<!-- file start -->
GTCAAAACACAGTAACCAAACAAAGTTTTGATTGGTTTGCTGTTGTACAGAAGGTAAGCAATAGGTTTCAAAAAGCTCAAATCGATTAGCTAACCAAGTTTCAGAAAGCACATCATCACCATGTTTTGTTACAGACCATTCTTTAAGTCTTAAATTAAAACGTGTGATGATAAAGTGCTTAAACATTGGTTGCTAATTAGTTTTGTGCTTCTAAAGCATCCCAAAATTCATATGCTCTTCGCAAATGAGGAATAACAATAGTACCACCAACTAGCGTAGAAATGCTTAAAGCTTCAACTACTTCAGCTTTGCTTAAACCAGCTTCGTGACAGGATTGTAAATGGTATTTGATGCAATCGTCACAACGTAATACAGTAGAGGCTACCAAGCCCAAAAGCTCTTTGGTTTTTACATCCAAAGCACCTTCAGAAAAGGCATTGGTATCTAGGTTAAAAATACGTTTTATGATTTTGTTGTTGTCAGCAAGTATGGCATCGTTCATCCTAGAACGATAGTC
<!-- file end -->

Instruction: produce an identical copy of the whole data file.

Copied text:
GTCAAAACACAGTAACCAAACAAAGTTTTGATTGGTTTGCTGTTGTACAGAAGGTAAGCAATAGGTTTCAAAAAGCTCAAATCGATTAGCTAACCAAGTTTCAGAAAGCACATCATCACCATGTTTTGTTACAGACCATTCTTTAAGTCTTAAATTAAAACGTGTGATGATAAAGTGCTTAAACATTGGTTGCTAATTAGTTTTGTGCTTCTAAAGCATCCCAAAATTCATATGCTCTTCGCAAATGAGGAATAACAATAGTACCACCAACTAGCGTAGAAATGCTTAAAGCTTCAACTACTTCAGCTTTGCTTAAACCAGCTTCGTGACAGGATTGTAAATGGTATTTGATGCAATCGTCACAACGTAATACAGTAGAGGCTACCAAGCCCAAAAGCTCTTTGGTTTTTACATCCAAAGCACCTTCAGAAAAGGCATTGGTATCTAGGTTAAAAATACGTTTTATGATTTTGTTGTTGTCAGCAAGTATGGCATCGTTCATCCTAGAACGATAGTC